Morrisons victory: no vicarious liability for actions of rogue employee
Yesterday, in the long-awaited judgment from the Supreme Court, supermarket chain Morrisons has succeeded in the battle against vicarious liability for a data breach caused by an employee with “an irrational grudge”. This will be a huge relief for employers across the board which were concerned about being been held legally accountable for the unauthorised actions of their disgruntled employees. Importantly, this case could have set a precedent for a flood of data protection group litigation claims being made against employers.
The data breach
As a reminder, this case is about the actions of an employee of Morrisons’ internal audit team called Andrew Skelton, who at the time of the event was disgruntled, having received a disciplinary warning from Morrisons. In 2013, Skelton, as part of his role, was tasked with sending payroll data of nearly 100,000 Morrisons’ employees to external auditors. In doing so, Skelton covertly made a separate copy of the data which he then uploaded to a publicly accessible filesharing website at home on a Sunday, using his own personal IT equipment. Skelton, pretending to be a concerned member of the public, waited until the day that Morrisons’ financial results were due to be announced to anonymously notify three newspapers of the disclosed data. The newspapers alerted Morrisons which immediately took steps to remove the disclosed data online, conduct internal investigations, inform the police and took measures to protect the identities of the affected employees. A few days later Skelton was arrested by the police and charged with a number of criminal offences.
A group of nearly 10,000 of the affected employees (and former employees) later issued a damages claim against Morrisons either directly or on the basis of its vicarious liability as an employer for Skelton’s actions. Morrisons decided to appeal to the Supreme Court after it lost its battle in the Court of Appeal in October 2018. If this group action was successful, Morrisons would have been exposed to potential claims from all the affected 100,000 individuals – a significant liability for any employer and creating huge employee relations issues for the company.
No vicarious liability for employer
The crux of the case centred on whether Morrisons, as an employer, could be held vicariously liable for the actions of its rogue employee. The Supreme Court, in a landmark decision, has yesterday overturned the previous Court of Appeal decision, stating “considering the question afresh, no vicarious liability arises in the present case”.
The key reason for the Court reaching the decision on vicarious liability was that Skelton’s actions in wrongfully disclosing the data online were not so closely connected with his ordinary duties that they could fairly and properly be regarded as made by Skelton while acting in the ordinary course of his employment. On long-established principles, the fact that his employment gave him the opportunity to commit the wrongful act was not sufficient to warrant the imposition of vicarious liability on Morrisons. His motive for the wrongdoing was to pursue a personal vendetta rather than furthering Morrisons’ business and an employer will not normally be vicariously liable in such circumstances.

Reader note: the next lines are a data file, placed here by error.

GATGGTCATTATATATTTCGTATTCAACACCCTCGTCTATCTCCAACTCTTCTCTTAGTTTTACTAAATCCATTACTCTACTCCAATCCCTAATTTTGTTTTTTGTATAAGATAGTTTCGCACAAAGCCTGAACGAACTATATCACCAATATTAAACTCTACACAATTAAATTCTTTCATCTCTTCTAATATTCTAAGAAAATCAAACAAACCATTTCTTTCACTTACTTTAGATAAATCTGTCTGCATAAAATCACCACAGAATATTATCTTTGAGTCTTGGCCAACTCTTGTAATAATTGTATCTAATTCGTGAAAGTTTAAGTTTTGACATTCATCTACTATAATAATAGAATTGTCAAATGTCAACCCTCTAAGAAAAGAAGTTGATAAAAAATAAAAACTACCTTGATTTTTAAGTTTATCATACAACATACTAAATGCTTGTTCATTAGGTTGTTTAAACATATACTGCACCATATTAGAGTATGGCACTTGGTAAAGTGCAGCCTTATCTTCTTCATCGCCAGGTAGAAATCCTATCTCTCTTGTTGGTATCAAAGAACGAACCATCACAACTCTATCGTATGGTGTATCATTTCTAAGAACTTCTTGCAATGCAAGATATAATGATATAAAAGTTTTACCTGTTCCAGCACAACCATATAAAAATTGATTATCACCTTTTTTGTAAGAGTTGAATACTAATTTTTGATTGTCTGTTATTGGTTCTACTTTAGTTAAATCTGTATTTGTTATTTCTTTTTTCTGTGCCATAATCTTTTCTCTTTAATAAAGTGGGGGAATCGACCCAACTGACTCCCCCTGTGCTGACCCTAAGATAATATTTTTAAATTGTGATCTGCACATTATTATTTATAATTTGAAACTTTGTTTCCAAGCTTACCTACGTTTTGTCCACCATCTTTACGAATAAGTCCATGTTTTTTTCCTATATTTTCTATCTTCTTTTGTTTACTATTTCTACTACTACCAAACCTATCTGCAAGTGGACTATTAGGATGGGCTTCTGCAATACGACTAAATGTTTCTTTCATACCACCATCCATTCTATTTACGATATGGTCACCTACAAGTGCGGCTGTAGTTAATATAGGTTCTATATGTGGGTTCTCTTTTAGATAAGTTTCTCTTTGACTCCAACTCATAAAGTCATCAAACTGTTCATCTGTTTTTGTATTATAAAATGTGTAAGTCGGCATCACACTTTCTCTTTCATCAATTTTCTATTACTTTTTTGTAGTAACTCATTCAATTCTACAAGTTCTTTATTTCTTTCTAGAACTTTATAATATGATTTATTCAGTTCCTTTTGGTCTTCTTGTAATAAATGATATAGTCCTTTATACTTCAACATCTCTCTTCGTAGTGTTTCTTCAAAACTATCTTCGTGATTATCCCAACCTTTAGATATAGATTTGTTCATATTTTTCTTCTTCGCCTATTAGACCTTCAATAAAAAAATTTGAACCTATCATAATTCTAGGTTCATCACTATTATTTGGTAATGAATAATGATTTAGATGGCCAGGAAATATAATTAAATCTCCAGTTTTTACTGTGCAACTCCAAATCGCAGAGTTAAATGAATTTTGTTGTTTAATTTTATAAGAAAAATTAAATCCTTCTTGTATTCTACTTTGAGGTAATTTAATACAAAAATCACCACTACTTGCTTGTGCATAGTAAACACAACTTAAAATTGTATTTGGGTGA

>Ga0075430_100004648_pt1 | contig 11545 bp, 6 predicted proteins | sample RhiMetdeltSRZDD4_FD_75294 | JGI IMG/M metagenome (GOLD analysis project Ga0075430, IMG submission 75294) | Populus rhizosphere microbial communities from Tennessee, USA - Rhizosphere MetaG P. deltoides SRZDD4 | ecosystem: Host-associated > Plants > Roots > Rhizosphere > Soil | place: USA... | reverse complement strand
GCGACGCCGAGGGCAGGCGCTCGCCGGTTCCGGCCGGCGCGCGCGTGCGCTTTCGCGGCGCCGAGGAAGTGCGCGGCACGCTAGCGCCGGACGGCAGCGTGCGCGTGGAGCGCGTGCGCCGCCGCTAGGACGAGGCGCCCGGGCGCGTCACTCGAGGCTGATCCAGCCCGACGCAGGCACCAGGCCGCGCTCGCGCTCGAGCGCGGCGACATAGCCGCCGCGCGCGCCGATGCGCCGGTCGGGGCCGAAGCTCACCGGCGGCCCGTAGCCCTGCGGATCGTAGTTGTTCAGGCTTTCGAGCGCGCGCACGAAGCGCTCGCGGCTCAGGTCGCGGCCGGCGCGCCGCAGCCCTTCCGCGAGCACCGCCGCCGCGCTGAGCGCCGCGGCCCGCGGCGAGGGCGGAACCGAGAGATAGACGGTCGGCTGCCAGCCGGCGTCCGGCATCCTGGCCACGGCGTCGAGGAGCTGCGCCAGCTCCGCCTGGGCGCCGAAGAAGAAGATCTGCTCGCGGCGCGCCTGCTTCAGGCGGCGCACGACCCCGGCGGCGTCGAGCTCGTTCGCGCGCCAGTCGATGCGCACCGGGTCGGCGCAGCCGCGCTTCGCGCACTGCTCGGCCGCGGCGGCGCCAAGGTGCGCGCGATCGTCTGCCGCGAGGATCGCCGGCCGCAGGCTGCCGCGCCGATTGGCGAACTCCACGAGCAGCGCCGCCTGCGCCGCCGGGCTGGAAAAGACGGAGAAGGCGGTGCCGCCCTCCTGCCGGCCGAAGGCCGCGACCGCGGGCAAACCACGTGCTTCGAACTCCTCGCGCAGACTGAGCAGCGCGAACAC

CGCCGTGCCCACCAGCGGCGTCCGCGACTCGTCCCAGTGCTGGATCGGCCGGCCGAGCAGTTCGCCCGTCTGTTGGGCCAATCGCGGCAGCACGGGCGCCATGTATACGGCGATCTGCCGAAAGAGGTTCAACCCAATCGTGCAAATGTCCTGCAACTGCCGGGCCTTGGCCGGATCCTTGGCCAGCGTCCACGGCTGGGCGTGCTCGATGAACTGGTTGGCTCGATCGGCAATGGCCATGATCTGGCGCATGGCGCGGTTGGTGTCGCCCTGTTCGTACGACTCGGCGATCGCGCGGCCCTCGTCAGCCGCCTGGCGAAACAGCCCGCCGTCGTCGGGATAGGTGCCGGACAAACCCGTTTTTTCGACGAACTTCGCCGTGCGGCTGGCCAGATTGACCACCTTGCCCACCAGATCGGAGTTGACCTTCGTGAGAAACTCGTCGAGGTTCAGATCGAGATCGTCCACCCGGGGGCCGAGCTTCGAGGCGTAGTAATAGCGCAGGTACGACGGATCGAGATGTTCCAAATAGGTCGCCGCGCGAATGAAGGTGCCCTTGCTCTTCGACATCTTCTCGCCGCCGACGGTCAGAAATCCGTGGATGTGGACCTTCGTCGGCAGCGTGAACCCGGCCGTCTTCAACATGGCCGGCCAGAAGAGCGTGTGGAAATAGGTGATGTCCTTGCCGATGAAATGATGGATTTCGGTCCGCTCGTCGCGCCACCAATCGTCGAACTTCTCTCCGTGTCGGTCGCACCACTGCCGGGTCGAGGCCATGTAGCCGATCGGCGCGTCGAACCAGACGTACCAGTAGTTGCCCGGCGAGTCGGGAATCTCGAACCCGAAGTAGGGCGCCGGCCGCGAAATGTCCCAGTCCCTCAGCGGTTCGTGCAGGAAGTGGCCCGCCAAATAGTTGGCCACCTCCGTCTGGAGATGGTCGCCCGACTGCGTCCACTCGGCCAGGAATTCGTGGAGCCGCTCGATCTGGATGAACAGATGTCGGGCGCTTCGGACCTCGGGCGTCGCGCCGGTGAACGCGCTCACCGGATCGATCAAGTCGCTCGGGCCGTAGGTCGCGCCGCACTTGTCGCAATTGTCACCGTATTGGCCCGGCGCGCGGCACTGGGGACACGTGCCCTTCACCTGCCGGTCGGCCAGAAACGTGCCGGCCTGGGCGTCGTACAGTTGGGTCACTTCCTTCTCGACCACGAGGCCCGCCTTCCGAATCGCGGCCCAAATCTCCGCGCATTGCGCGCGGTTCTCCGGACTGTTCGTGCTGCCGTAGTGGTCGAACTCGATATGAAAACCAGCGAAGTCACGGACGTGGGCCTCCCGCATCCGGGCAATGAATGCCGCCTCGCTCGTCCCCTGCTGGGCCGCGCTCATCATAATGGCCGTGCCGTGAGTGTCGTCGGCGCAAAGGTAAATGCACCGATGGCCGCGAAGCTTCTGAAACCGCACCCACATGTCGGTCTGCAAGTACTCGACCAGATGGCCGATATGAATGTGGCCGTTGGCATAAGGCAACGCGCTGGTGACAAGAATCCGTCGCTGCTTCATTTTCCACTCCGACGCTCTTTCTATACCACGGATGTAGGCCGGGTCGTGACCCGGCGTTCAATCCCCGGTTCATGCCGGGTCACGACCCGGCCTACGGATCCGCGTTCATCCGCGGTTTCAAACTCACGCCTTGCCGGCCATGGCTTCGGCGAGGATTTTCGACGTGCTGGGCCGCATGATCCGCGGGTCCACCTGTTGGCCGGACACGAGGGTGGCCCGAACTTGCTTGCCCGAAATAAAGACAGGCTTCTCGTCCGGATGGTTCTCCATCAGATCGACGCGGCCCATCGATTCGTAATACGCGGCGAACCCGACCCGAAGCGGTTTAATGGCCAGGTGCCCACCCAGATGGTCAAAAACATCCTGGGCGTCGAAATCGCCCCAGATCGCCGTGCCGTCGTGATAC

However, importantly, the Court did highlight that, in principle, employers like Morrisons could be held vicariously liable for breaches of data protection legislation where an employee like Skelton is a data controller in their own right. There is no blanket exclusion on the principle of vicarious liability for rogue employees committing data breaches.
The Supreme Court’s judgement will be a welcomed outcome for many employers and those in the data protection and employment field, however there are a number of key points for employers to consider following this decision:
- The act in question was committed in the employee’s own time using his own IT equipment. Could the outcome have been different if it had been done on work time using Morrison’s IT equipment? We think not, because the employee’s motive and purpose is still relevant, as acknowledged by the Supreme Court, but it may well have been more difficult for Morrisons if the incident had occurred on Morrisons’ time, in their premises, using their IT equipment, which makes the following points all the more important:
- Security measures – employers who fail to have adequate security measures which can be linked to the actions of a rogue employee will be held directly liability under the GDPR (in this case, Morrisons did in fact have extensive security measures protecting the payroll data). The ICO has recently fined a number of organisations for a lack of appropriate security measures. This will be particularly important in light of the pandemic as organisations are being hit with more data breaches and phishing scams than ever.
- Data processing by employees – where employees are processing data on behalf of their employer as a data controller, as opposed to personal reasons, the employer will be directly responsible for that processing. It is only where an employee “goes rogue” and the actions are outside an employer’s control that an employer may not be considered either directly or vicariously liable.
- Employee training – employees should be aware of what actions constitute a data breach and what they should do in the event that they suspect that either themselves or a fellow colleague has committed a data breach.
For detailed information about how your organisation can implement effective cybersecurity measures, see our Cybersecurity Toolkit
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